House bans for-profit earmarks 

The House today announced a ban on earmarks that are directed to for-profit companies.

House Appropriations Committee Chairman David Obey, D-Wis., handed down the order on Wednesday, adding that they will require an audit of at least 5 percent of every non-profit earmarks to ensure the rules are being followed.

No word yet on whether the Senate will follow, but it has been generally more resistant to altering the earmark process, which allows lawmakers to bring back big money for projects in their districts.

According to Obey, if the new rule were in place last year, a thousand for-profit earmarks would have been rejected.

Rep. Joe Sestak said he wants to replace all earmarks with competitive grants, "The House has taken a good first step, and the Senate should follow suit," said Sestak, who is running for Senate against fellow Democrat Arlen Specter, D-Pa., "What really needs to be done to best allocate taxpayer money, and restore some faith in Congress, is to scrap the earmark system outright and replace it with a competitive grant process."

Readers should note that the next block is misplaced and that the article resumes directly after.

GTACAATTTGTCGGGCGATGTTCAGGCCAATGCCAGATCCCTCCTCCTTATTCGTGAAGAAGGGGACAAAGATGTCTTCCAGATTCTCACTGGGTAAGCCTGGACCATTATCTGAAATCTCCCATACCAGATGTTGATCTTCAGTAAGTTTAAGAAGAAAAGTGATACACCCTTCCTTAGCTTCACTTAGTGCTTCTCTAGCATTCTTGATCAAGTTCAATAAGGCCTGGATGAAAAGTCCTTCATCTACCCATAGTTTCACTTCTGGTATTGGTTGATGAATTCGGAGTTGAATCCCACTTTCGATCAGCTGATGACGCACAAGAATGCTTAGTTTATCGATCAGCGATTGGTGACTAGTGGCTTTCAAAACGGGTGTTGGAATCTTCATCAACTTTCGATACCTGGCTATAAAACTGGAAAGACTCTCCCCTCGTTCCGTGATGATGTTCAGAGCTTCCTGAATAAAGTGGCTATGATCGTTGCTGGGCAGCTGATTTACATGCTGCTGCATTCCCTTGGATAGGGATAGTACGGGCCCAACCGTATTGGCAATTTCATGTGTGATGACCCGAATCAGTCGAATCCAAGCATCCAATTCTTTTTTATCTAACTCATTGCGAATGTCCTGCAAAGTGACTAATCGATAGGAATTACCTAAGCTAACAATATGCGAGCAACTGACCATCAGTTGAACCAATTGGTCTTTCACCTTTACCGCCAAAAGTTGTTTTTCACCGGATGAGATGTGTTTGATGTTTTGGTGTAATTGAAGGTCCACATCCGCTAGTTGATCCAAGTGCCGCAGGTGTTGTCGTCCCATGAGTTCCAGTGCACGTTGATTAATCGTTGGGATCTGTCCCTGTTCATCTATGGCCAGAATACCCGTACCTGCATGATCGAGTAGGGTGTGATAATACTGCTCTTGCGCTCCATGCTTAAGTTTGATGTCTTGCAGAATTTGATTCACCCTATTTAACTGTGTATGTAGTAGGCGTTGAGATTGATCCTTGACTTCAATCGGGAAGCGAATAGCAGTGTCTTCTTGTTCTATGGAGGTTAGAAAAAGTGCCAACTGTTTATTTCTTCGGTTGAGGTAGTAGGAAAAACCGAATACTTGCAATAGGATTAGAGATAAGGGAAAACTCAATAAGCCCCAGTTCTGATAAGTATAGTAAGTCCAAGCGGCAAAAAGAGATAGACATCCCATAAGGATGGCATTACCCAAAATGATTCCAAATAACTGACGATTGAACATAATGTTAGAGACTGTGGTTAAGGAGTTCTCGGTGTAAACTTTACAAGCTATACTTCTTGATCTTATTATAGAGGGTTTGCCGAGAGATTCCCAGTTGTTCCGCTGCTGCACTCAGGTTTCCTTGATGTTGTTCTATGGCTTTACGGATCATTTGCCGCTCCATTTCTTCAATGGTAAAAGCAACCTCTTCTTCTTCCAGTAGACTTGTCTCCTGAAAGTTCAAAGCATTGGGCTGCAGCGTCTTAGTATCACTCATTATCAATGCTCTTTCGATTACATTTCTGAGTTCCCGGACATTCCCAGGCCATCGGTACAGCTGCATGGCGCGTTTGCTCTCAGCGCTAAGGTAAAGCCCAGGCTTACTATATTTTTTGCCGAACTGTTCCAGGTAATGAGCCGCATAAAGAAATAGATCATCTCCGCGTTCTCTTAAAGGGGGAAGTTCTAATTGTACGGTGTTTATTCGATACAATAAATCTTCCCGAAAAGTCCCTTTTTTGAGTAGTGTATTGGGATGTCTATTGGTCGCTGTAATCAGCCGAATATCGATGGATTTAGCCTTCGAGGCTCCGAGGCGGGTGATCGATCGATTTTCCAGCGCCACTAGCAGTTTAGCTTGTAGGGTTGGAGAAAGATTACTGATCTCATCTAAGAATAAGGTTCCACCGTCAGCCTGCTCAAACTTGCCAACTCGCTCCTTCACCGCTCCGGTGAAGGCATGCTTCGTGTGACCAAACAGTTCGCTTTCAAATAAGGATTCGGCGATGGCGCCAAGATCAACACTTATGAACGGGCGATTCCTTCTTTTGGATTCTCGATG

Steve Ellis, vice president of Taxpayers for Common Sense, called the move by Obey a positive first step, but he disagreed with the number of for-profit earmarks passed last year.

"To be sure there are a lot more earmarks than just 1,000 they claim would be affected. In fiscal 2010 we found 9,500 earmarks worth $15.9 billion," Ellis said. "But for-profit earmarks are ground zero for pay-to-play and it makes sense to rein them in first.

Ellis added the move won't accomplish much "if the Senate doesn’t step up to the plate the year."

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